My son thinks everything is a next-gen video game
I'm almost 30. I've been married since 2007 and I have two sons, a four-year-old and one-year-old. While gaming was just taking off in the 80s, our children now are being raised with video games as a mainstream activity – one that is being celebrated in pop culture. My four-year-old, Colton, like many other children, is already into video games. It started with iPhones. It's like kids are born knowing how to use them.
The convenience of mobile gaming, combined with my profession, has subjected Colton to a lot of video games. Now, I'd be irresponsible if I just let him sit there and play all day. Colton gets to play games in short periods of time, most of the time with me, but sometimes on his own. His favorite games are on the 3DS and Wii U, as that's what he plays mostly. Mario Kart 7, Super Mario 3D World, LEGO Marvel Super Heroes, LEGO Batman 2, Cars 2, Minecraft, Skylanders SWAP Force and Disney Infinity are the games he plays regularly.
I noticed something funny, though; Colton can't always tell the difference between a video game on TV and real people on TV, and it started with the PlayStation 4.
Up until the PlayStation 4 release, the only games he's seen are ones that are obviously games. None of them have realistic graphics, even though they're visually impressive. With the Xbox One and PlayStation 4, games have more realistic visuals and tons of particles. While he's played a little Resogun and Knack with me, he didn't mistake anything in those as real. Enter Madden NFL 25.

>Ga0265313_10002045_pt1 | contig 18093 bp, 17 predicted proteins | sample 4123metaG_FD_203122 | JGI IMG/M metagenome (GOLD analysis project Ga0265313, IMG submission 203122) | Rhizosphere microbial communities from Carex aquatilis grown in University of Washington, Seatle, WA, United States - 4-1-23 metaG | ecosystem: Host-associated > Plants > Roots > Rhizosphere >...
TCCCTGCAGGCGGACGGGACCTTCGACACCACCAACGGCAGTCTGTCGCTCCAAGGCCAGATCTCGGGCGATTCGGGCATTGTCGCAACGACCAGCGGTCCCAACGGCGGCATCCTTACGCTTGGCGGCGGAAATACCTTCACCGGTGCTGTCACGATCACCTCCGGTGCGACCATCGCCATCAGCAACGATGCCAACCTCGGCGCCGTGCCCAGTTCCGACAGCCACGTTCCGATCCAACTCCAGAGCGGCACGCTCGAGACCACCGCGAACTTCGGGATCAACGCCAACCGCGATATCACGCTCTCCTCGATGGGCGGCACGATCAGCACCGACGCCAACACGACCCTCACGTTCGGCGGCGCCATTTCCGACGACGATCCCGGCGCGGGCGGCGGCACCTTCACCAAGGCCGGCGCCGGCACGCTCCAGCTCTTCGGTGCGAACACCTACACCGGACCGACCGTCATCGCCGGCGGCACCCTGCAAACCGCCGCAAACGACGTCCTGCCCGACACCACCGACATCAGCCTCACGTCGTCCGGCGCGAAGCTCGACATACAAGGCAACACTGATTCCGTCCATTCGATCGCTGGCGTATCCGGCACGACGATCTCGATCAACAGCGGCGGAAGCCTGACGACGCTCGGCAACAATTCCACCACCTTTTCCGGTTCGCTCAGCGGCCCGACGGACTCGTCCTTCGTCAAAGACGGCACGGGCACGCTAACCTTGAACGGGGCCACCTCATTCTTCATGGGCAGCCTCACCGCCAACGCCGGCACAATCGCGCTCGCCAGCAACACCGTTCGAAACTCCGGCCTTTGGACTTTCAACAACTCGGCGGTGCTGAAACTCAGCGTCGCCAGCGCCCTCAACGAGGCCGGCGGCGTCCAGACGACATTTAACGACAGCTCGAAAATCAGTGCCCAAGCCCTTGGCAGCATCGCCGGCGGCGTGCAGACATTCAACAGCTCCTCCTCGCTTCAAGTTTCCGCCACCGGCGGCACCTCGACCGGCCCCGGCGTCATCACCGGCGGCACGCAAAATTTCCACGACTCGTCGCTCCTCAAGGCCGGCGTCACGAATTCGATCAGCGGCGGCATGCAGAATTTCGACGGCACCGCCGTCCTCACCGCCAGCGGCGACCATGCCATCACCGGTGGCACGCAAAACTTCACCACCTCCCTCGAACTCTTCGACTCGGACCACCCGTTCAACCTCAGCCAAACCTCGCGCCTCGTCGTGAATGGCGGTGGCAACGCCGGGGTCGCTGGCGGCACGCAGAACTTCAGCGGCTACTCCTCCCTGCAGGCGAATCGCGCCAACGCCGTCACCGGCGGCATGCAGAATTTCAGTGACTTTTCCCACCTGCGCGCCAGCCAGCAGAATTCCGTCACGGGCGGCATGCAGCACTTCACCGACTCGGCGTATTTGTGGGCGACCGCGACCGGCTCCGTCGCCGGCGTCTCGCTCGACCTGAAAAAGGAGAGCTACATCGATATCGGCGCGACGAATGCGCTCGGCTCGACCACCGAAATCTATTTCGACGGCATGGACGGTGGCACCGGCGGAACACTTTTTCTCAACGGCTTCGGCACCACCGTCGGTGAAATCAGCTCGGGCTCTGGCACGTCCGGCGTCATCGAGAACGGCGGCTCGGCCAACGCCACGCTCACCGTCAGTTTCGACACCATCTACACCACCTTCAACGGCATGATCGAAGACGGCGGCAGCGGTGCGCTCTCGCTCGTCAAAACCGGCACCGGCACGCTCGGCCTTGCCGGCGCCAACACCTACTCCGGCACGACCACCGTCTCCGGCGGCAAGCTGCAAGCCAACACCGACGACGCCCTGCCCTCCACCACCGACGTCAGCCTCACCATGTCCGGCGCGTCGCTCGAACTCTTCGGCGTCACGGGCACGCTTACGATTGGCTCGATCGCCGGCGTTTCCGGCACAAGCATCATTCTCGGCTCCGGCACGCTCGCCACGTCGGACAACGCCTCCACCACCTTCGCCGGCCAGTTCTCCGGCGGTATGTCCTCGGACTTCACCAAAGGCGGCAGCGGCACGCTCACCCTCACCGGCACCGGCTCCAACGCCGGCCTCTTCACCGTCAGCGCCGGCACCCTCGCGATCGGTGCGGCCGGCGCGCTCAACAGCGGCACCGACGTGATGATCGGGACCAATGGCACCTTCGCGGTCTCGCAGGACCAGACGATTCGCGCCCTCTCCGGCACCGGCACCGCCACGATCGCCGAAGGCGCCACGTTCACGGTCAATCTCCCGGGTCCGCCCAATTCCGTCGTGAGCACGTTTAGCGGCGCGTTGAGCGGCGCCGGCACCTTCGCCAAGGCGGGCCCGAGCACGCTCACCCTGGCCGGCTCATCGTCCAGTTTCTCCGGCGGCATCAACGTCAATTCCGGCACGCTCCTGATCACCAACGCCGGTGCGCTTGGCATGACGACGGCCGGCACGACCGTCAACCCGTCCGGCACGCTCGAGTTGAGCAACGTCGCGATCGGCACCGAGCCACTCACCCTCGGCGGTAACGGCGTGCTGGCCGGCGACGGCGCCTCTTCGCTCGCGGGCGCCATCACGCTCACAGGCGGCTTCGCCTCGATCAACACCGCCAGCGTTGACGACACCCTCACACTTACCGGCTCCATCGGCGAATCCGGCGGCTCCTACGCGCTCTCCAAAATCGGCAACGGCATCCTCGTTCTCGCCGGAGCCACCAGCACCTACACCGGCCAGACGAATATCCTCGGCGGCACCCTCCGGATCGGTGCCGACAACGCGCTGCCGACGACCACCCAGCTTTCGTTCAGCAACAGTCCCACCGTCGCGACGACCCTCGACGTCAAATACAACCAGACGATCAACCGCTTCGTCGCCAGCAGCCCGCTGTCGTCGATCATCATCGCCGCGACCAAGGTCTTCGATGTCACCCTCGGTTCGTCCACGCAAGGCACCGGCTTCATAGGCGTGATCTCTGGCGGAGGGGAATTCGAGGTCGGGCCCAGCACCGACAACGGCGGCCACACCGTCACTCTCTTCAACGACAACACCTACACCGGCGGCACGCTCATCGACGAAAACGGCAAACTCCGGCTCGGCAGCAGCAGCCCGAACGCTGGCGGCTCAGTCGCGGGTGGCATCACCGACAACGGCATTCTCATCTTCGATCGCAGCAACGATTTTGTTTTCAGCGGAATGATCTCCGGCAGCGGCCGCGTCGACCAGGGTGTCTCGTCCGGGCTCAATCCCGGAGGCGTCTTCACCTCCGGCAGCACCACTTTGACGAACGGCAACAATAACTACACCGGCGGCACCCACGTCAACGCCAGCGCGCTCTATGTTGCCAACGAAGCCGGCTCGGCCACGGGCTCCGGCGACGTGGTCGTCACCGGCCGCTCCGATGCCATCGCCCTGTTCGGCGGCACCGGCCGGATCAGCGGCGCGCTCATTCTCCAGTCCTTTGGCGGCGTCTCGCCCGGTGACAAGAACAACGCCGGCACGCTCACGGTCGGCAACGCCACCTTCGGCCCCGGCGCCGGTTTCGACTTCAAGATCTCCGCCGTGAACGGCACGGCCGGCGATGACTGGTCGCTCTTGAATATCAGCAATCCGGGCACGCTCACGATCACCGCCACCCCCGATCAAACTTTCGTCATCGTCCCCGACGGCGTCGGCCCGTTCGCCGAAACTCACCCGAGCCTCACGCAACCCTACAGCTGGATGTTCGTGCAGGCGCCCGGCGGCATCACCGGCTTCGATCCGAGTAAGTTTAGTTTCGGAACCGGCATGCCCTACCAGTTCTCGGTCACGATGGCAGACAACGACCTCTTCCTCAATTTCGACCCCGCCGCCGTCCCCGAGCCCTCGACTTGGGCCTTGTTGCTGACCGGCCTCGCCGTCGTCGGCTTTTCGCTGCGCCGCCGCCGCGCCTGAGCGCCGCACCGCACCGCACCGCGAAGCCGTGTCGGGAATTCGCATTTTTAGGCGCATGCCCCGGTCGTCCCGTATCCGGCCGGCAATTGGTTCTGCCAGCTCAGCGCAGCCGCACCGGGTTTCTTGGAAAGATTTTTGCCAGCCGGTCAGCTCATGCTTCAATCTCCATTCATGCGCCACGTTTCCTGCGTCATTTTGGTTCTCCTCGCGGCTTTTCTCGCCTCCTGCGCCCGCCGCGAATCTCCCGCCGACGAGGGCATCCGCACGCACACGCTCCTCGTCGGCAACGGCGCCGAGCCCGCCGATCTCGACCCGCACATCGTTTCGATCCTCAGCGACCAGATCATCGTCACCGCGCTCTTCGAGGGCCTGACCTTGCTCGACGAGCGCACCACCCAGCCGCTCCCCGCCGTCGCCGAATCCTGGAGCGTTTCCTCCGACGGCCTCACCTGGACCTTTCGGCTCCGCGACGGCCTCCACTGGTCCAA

I've played Madden the most on my PlayStation 4, and Colton always asked me what I'm playing. He asked what team I am and then which team is the good guys and which is the bad guys. It's adorable. He sits there and watches me play, asking some questions and cheering when I say a good play just happened. You should know that I'm a Denver Broncos fan, so I've been watching every week religiously. Colton, showing an interest in football and sports, would ask me during an NFL game what game I'm playing. I'd have to explain to him that I'm not playing a game, that this is TV – real people.
To his little four-year-old eyes, it's hard to tell the difference between a football video game and an actual football game. While adults, like myself, might look at Madden NFL 25 and think it's impressive but would never be mistaken for an actual NFL game, to kids it's the same thing. I already don't play shooters and violent games in front of Colton, and moving forward in light of this I'm going to continue to shield him from violent games. Granted, there is a level of violence from consuming a mushroom and jumping on top of Goombas' heads to kill them. Still, what about the adults that are letting their children view and absorb games like Call of Duty and Grand Theft Auto?
I'm on the record with my opinion that video games do not cause violence or shootings. Gaming isn't to blame for mass killings and other things of that nature. I still believe this. Active and proper parenting should help children understand what they're consuming and prevent them from playing games they shouldn't. However, parents don't educate themselves on such matters, as evidenced by my time in a GameStop this past weekend when an eight-year-old convinced his mom to buy him GTA 5 because he's played past GTA titles with his older brother.
Video games are reaching a point where it's hard to tell them apart from real actors, locations and events. It's harmless with Madden, but if Colton sees me shooting someone on-screen, what's to say he'll know it isn't real? This is next-gen gaming.